Cold Spring & Rainbows

Taken from Lynne’s weekly column ‘Green Scene’ for the Western Mail. 13th March 2017

Cold Start to Spring

Brrrr – this week has been a tough week to be working outdoors. The temperatures have felt as though we have slipped back into February and the sharp, spiteful showers have felt more like we have leapt into April. It has also been National Spring Cleaning Week, and that goes for your garden as well as your house.

Bob Flowerdew once told me, “The difference between good gardeners and not so good gardeners is about 2 weeks!” And I always think that anything you get done this side of Easter will help you once the garden really gets growing!

There is a saying, ‘God gave us bad weather so gardeners could get their housework done,’ but I think that also means other indoor jobs like preparing tools and machinery for the season ahead. You can also plant he veggie plots and order seeds and make a list of improvements you’d like to make. As a good friend says, “Lists are not just for Christmas.’

Magic Rainbows

One lovely outcome of last weeks sunshine and showers have been the wonderful rainbows and even double rainbows that I have seen. Rainbows are created by both reflection and refraction, or bending, of light in water droplets in the atmosphere, which results in a spectrum of light appearing. When light passes through a raindrop it creates its individual rainbow. But it is so small that we can’t see it. So, when the light passes through millions of raindrops, collectively it makes a visible rainbow, which we can watch with our naked eye.

I was surprised to learn that a rainbow is in fact a full circle of light. However, due to mostly viewing a rainbow on the ground, we only see a semi-circle or arc of the rainbow.

If you are lucky enough to see a double rainbow, the dark, unlit sky between the primary arc and secondary arc is called Alexander’s band, after Alexander of Aphrodisias who first described it in 200 AD.

The acronym, or name, ROY G BIV is a good way to remember the colours of a rainbow and their order – red, orange, yellow, green, blue, indigo and violet.

Make a Rainbow

Rainbows can be seen not just in rain but also mist, spray, fog, and dew, whenever there are water drops in the air and light shining from behind at the right angle. This means you can actually make your own rainbow.

You’ll need a glass of water (about three quarters full), white paper, and a sunny day. Then

take the glass of water and paper to a window, hold the glass of water above the paper and watch as sunlight passes through the glass of water, refracts (bends) and forms a rainbow of colours on your sheet of paper.

Make a Rainbow Disappear

And another cool thing to do with a rainbow is this: Look at a rainbow through naked eyes. Then watch the same rainbow wearing polarized sunglasses. You will still be able to see the rainbow.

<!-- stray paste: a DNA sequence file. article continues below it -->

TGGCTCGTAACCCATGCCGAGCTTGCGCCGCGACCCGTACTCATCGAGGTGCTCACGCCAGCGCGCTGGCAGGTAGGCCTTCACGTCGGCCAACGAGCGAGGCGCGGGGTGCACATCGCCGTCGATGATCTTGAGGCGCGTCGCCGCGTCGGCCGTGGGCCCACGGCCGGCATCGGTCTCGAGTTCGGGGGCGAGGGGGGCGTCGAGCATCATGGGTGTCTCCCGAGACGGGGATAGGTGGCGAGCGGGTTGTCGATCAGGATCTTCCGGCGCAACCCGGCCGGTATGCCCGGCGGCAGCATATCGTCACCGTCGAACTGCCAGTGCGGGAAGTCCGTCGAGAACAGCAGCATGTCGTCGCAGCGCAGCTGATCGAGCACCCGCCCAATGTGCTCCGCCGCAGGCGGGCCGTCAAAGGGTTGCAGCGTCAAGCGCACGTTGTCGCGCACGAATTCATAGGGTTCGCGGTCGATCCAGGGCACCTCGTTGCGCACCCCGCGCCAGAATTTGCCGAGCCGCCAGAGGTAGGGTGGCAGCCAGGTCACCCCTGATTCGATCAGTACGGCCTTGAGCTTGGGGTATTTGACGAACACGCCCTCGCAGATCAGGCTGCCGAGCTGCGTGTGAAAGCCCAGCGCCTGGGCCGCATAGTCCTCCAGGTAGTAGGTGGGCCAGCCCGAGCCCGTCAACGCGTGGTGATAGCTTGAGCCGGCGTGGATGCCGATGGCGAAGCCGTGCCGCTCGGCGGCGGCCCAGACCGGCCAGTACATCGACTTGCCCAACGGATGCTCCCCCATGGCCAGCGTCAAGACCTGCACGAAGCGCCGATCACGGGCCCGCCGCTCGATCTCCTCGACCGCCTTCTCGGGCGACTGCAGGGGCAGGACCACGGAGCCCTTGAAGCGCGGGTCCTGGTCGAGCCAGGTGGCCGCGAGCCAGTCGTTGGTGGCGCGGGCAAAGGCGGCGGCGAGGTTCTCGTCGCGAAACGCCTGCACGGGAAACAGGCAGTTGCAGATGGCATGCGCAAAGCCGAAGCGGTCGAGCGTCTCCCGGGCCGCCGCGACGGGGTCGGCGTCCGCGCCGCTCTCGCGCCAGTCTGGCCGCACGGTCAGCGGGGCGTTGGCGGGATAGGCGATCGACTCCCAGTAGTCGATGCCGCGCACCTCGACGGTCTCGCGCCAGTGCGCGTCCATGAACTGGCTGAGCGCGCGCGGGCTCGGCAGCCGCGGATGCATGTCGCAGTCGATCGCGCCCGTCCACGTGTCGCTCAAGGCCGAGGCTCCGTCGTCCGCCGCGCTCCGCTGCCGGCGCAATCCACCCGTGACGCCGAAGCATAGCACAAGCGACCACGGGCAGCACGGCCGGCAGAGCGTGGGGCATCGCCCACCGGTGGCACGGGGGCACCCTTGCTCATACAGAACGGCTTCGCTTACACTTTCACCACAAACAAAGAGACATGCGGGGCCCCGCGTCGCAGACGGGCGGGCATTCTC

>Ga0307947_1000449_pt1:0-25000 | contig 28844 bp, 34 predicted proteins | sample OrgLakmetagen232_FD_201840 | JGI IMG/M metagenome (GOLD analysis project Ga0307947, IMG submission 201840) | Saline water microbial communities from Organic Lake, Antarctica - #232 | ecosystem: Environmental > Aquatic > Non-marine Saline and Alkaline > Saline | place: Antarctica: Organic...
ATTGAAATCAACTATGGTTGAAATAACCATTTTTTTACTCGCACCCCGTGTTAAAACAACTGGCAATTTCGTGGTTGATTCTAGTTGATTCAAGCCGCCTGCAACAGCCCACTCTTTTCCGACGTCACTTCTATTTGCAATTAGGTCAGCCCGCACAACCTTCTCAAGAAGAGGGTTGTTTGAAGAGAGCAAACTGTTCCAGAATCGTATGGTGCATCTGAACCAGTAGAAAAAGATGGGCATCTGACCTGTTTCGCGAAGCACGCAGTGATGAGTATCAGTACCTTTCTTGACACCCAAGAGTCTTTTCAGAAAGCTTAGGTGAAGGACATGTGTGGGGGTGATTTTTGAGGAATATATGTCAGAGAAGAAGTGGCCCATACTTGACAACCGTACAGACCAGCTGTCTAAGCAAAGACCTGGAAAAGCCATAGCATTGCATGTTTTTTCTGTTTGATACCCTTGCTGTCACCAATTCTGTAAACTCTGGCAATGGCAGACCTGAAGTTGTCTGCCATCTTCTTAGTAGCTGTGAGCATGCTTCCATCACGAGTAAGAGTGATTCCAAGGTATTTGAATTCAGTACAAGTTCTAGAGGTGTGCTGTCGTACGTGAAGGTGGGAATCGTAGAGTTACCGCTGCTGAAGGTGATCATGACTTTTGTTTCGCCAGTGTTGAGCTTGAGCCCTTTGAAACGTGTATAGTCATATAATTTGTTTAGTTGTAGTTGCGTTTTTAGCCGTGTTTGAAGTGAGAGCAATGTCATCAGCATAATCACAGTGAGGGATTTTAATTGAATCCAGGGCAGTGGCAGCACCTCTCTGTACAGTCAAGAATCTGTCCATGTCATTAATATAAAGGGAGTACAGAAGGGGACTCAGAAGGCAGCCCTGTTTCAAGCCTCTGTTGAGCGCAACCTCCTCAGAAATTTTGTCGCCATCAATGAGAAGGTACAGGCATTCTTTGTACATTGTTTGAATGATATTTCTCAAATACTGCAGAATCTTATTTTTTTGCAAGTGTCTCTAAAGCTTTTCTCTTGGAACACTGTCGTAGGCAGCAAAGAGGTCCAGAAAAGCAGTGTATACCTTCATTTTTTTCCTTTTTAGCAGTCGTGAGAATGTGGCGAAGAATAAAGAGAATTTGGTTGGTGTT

Now hold your sunglass vertically and look through the glass. The rainbow disappears! This apparently is due to the difference in polarization. The molecules in polarized sunglasses are vertically aligned and the light reflected in water droplets to form rainbow is horizontally polarized. How cool is that?

And I couldn’t write about rainbows without sharing the wonderful poem, Rainbow Bridge, which is often of great comfort to someone who has lost a pet. The author is unknown.

Rainbow Bridge

There is a bridge connecting Heaven and Earth. It is called the

rainbow bridge because of its many colours. Just this side of the

rainbow bridge there is a land of meadows, hills and valleys with

lush green grass.

When a beloved pet dies, the pet goes to this place. There is

always food and water and warm spring weather. The old and frail

animals are restored to health and vigour. Those who were hurt or

maimed are made whole and strong again, just as we remember

them in our dreams of days and times gone by. They frolic and romp

all day with one another.

The animals are happy and content, except for one small

thing. They each miss someone very special to them, who had to be

left behind.

They run and play together, until the day comes when one of

them suddenly stops playing and looks off into the distance. The nose

twitches. The ears are up. The bright eyes are intent. The eager body

quivers. Suddenly this one runs from the group, faster and faster,

leaping and flying over the tall green grass.

You have been spotted, and when you and your special friend

finally meet, you take him or her in your arms and embrace,

clinging together in joyous reunion. Happy kisses rain upon your

face; your hands again caress the beloved head, and you look once

more into the trusting eyes of your cherished pet, so long gone from

your life, but never absent from your heart.

And with your pet beside you once again, you cross the rainbow

bridge together.

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